The mainstream media has twisted itself in knots trying to separate Donald Trump’s base from the candidate’s obvious bigotry. When pundits talk about Trump’s enduring popularity among non-college-educated whites, they studiously avoid ascribing broad racial motivation. I’ve encountered the habit on panels myself. Bring up racism and, reliably, someone will respond, “But of course you’re not talking about every Trump supporter...” Even Hillary Clinton, in corralling the racists into a basket, set a cap on their numbers.
His rhetoric on immigration, on crime, on terrorism — somehow, between Trump’s baggy lips and his audience’s tender ears, these all become cogent arguments about free trade and monetary policy. His crowds’ anger and frustration are based in economic anxiety, don’t you know? They’re worried about immigration because it threatens their jobs, not because they have a generalized fear of brown people.
But if Trump’s fans are experiencing economic anxiety, it’s not based on actual economic insecurity or losing jobs to immigrants. Studies show that Trump’s voters are more likely to be employed, more likely to live in racially homogenous regions, and to have higher incomes than those who view Trump unfavorably. They may be anxious, but it’s not because of any tangible threat to their livelihood or way of life.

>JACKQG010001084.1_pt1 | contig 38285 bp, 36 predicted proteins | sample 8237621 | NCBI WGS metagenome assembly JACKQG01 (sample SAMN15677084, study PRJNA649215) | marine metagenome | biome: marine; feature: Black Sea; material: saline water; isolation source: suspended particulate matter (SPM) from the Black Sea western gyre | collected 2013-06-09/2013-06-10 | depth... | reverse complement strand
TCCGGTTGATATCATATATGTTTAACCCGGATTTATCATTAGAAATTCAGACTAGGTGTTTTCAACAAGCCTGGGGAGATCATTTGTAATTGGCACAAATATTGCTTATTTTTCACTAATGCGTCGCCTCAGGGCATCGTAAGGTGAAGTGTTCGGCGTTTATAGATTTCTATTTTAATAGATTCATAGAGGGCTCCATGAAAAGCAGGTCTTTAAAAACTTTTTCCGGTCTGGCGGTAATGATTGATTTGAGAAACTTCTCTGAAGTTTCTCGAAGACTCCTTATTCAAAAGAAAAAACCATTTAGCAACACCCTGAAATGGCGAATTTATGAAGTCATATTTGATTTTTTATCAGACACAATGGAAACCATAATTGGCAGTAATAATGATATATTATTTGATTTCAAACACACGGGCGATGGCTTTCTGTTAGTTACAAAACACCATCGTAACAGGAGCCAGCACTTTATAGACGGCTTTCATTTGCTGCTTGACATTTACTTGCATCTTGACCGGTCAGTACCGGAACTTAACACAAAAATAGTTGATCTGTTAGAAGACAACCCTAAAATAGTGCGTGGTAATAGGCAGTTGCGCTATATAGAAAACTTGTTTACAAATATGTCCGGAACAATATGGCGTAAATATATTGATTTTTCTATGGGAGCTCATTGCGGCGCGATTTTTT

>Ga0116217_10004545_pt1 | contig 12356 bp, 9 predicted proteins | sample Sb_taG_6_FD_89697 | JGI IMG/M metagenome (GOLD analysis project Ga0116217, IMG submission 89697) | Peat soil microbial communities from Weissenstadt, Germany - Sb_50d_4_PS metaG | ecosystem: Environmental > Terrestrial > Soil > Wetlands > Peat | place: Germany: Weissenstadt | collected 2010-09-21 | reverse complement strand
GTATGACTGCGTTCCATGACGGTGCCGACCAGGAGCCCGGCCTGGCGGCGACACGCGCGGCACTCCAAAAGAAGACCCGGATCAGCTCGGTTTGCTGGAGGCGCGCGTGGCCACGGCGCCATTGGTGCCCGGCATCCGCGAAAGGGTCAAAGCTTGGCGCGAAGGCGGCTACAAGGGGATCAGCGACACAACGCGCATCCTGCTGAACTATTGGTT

Well, perhaps that’s going too far. Maybe Trump supporters are experiencing a real threat to their way of life, at least insofar as “way of life” means the freedom to never have to think about their own privilege. Which is, after all, the ultimate privilege — to not even notice that you have it.
Trump supporters are largely, almost exclusively white. We can’t ignore how a white Trump voter’s whiteness plays a part in his choice of candidate. We in the media seem quite content to speak broadly of “the black vote” and “the Latino vote.” So what about “the white vote,” which is unambiguously in support of Trump? Who are the Trump supporters, typically? Here’s a thumbnail from one widely cited, extensive survey: